265 (b) Always keep the values sign- or zero-extended as appropriate.
266 Arithmetic operations must narrow the result to the appropriate
267 size.
268
269 A clever compiler might not use either (a) or (b) exclusively, instead
270 it would attempt to minimize the coercions by analysis: the same kind
271 of analysis that propagates hints around. In Cmm we don't want to
272 have to do this, so we plump for having richer types and keeping the
273 type information consistent.
274
275 If signed/unsigned hints are missing from MachRep, then the only
276 choice we have is (a), because we don't know whether the result of an
277 operation should be sign- or zero-extended.
278
279 Many architectures have extending load operations, which work well
280 with (b). To make use of them with (a), you need to know whether the
281 value is going to be sign- or zero-extended by an enclosing comparison
282 (for example), which involves knowing above the context. This is
283 doable but more complex.
284
285 Further complicating the issue is foreign calls: a foreign calling
286 convention can specify that signed 8-bit quantities are passed as
287 sign-extended 32 bit quantities, for example (this is the case on the
288 PowerPC). So we *do* need sign information on foreign call arguments.
289
290 Pros for adding signed vs. unsigned to MachRep:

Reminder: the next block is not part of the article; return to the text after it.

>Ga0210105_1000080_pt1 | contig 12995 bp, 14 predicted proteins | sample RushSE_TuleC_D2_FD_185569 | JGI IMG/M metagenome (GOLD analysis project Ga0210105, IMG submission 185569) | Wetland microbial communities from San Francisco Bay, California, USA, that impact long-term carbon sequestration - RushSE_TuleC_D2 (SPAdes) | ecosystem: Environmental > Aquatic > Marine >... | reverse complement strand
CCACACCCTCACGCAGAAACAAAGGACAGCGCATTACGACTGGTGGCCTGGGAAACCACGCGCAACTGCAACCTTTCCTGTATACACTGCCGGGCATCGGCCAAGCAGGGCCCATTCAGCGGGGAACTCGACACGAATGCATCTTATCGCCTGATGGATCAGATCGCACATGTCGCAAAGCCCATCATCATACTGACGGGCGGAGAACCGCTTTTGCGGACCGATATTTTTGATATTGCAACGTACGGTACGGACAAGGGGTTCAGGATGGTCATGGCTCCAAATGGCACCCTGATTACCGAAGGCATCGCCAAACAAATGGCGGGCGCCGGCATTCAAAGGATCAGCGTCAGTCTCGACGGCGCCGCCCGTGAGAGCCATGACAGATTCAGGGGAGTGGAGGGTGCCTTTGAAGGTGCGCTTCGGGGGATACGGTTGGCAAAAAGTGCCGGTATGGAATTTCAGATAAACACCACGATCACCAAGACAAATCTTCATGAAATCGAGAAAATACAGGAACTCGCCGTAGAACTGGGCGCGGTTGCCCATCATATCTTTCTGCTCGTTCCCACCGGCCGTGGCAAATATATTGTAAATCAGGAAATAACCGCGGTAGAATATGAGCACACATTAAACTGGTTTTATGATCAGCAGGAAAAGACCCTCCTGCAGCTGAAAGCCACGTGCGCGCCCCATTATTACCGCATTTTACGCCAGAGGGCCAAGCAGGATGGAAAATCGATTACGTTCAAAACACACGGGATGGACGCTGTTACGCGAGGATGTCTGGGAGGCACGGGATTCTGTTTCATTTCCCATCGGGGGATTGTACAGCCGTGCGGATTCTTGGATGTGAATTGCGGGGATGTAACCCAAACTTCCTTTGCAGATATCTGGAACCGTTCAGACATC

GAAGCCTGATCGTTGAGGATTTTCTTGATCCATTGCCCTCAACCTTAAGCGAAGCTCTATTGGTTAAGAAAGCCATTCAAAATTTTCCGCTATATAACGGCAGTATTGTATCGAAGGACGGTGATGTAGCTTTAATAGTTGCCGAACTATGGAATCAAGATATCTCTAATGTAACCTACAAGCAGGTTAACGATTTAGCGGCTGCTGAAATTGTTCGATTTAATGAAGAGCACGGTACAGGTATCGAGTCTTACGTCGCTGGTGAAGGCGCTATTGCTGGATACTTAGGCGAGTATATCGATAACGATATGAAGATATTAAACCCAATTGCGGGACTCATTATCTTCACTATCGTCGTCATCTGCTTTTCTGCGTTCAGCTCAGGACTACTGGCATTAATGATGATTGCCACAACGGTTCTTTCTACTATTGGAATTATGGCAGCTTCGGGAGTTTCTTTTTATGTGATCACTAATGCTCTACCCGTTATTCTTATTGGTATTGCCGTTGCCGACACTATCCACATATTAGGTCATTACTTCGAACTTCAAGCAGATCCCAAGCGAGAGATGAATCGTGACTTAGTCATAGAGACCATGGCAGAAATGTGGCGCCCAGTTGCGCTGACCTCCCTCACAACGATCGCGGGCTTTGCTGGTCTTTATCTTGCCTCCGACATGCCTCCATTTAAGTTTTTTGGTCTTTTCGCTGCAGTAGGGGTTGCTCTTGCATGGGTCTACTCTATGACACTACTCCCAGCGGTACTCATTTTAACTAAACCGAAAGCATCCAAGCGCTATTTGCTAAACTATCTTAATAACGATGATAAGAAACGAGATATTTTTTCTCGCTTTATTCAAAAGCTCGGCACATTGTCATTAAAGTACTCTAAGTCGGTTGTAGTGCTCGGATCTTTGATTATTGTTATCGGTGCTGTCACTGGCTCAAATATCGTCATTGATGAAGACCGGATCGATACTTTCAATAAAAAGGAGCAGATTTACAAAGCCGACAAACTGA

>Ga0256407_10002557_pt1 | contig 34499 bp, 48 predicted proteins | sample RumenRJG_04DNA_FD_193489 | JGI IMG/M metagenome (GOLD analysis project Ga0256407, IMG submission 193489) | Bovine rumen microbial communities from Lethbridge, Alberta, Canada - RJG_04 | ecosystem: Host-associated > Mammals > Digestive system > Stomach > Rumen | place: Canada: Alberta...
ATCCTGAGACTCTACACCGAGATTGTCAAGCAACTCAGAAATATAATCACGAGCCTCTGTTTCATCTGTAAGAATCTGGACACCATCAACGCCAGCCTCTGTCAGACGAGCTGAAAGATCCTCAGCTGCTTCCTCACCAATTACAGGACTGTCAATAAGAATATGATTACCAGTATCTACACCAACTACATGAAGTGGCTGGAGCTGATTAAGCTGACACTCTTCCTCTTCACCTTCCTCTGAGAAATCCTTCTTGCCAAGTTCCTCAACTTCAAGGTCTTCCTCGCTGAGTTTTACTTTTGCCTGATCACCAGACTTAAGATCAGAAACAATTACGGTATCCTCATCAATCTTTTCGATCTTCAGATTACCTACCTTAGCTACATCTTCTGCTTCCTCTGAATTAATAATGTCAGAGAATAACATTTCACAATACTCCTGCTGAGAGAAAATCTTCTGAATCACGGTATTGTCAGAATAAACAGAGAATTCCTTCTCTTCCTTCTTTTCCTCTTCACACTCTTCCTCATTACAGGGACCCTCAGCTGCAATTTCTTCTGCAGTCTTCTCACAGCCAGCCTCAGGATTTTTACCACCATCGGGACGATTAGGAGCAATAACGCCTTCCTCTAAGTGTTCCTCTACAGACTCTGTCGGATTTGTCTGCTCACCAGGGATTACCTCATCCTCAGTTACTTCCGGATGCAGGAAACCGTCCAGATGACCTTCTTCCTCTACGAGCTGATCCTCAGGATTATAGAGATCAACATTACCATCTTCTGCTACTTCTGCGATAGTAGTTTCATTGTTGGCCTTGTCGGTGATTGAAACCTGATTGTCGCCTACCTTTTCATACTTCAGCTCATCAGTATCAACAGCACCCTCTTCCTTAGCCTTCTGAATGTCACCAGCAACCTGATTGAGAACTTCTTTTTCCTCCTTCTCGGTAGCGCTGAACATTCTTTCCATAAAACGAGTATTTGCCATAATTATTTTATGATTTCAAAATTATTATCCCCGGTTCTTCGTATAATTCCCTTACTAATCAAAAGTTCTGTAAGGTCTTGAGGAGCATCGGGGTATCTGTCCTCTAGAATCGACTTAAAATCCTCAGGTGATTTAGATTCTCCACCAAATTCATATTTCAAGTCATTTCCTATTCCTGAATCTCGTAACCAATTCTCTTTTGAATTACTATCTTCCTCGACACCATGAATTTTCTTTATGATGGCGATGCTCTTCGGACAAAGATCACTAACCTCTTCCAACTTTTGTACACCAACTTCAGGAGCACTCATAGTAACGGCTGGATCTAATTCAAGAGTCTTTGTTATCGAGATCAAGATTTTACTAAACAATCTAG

291
292 - It would let us use convention (b) above, and get easier
293 code generation for extending loads.
294
295 - Less information required on foreign calls.
296
297 - MachOp type would be simpler
298
299 Cons:
300
301 - More complexity
302
303 - What is the MachRep for a VanillaReg? Currently it is
304 always wordRep, but now we have to decide whether it is
305 signed or unsigned. The same VanillaReg can thus have
306 different MachReps in different parts of the program.
307
308 - Extra coercions cluttering up expressions.
309
310 Currently for GHC, the foreign call point is moot, because we do our
311 own promotion of sub-word-sized values to word-sized values. The Int8
312 type is represnted by an Int# which is kept sign-extended at all times
313 (this is slightly naughty, because we're making assumptions about the
314 C calling convention rather early on in the compiler). However, given
315 this, the cons outweigh the pros.
316
317 -}
318